That said, I can tell you that I’ve been told I’m a lyrical poet. In terms of focus, I love to split hairs. I like to dwell on the silence between a couple right after a fight or in the body of a woman while she pays close attention to a tree on fire. Whatever moment is charged with emotion, fat with expectation, and capable of beauty.
DS: I took a Writing Poetry class with you, taught by Campbell McGrath, at Florida International University. How have the professors there helped you as a writer? What was the MFA experience at FIU like?
MPM: If you could see me right now, you’d see that I’m gushing. FIU in general, and the MFA in particular, have been a beginning writer’s safe place to go wild. Campbell McGrath and Denise Duhamel, my poetic parental unit, foster an MFA environment that truly focuses on finding and nurturing voice, supporting risk-taking, and gently pushing a writer to his/her best. I know that I wouldn’t be the writer I am today without the MFA. This is not to say that an MFA is required to be a writer. Not at all! Every writer’s path is different. I just feel that my path’s having trekked through FIU’s MFA just made me that much better equipped to handle things out there (submissions, rejections, book construction, community and networking, etc., to name a few practicalities). And honestly, I could write a book about what Campbell and Denise mean to me personally and as mentors, what I’ve learned from their poetry, and how insanely knowledgeable they are about prosody, technique, style, other poets . . . a book in several volumes!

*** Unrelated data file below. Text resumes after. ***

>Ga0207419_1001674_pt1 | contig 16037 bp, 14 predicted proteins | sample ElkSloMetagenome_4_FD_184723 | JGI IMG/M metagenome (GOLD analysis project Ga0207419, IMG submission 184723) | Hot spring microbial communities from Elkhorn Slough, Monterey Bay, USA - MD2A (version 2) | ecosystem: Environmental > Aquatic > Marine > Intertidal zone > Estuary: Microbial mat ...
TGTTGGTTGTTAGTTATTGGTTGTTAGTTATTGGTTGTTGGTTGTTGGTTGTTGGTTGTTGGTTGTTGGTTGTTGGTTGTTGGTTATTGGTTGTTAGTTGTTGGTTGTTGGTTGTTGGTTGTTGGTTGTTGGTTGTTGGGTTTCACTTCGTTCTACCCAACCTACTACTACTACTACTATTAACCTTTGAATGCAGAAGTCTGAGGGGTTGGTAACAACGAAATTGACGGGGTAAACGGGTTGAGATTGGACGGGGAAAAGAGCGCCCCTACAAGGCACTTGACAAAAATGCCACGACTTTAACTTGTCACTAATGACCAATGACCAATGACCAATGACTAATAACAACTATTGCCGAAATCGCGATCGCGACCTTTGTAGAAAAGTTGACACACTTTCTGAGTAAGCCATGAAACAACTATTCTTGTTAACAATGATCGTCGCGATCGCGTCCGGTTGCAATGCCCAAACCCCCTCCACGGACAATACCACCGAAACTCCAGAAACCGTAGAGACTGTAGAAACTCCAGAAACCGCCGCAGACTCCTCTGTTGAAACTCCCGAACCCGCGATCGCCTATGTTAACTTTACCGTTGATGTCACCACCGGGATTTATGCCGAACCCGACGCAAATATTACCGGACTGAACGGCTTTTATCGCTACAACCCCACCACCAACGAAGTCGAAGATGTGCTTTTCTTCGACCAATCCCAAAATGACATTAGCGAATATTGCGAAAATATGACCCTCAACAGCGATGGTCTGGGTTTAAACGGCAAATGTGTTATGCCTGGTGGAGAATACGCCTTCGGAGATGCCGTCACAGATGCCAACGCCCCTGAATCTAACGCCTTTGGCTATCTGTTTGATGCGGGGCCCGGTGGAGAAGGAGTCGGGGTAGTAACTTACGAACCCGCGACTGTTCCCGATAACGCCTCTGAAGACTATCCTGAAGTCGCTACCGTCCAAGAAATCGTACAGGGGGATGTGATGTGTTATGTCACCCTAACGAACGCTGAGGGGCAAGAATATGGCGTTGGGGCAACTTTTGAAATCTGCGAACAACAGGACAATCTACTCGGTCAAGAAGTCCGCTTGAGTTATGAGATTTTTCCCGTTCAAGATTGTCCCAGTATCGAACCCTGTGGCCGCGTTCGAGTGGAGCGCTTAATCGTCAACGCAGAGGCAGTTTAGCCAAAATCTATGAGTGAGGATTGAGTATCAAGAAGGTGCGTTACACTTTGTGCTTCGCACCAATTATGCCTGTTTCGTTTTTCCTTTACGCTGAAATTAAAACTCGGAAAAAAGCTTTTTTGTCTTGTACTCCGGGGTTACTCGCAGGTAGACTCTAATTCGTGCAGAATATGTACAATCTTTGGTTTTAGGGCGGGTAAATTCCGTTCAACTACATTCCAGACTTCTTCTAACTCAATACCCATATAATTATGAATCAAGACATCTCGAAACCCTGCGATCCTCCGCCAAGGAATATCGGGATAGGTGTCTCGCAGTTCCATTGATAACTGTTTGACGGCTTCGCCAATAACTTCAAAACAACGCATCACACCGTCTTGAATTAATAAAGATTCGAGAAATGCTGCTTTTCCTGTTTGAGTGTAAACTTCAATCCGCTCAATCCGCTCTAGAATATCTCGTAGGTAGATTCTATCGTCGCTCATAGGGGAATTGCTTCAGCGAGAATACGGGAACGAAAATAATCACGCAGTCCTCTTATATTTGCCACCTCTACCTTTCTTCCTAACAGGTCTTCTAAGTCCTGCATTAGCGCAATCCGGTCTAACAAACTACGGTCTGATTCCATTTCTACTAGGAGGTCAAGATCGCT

Most important is community. The MFA encircles you in a time and place where everyone is equally passionate and invested in what you’re passionate and invested in. That can become a rarity later on when you’re on your own.
DS: What social role do you believe poets play in today’s world? What responsibilities does a writer hold?
MPM: I can’t remember who I heard say this: a poet is the custodian of today’s consciousness. I love that idea, even though it scares the crap out of me too. Who wants to walk around with that responsibility? But, when I get scared, I think about who else would do this job. And then I realize I don’t want anyone else doing it. I think about how right Carl Sagan was when he wrote Contact. When Ellie goes out into the universe in the little pod, she sees the immensity and color of it all and says they shouldn’t have sent her. They should have sent a poet.
DS: What advice would you offer to young poets who are looking to make a career out of their writing?
MPM: Write, write, and write some more. Don’t get discouraged. Remember that this is what you chose to do. Do it. Enjoy it. Throw yourself into it. Tell your ego to take a hike.
Try not to take all the rejection too seriously (the people rejecting your work on the other side are also sending their work out into the world and meeting rejection). What is accepted into journals/magazines and e-zines is more related to taste and preference than you might think.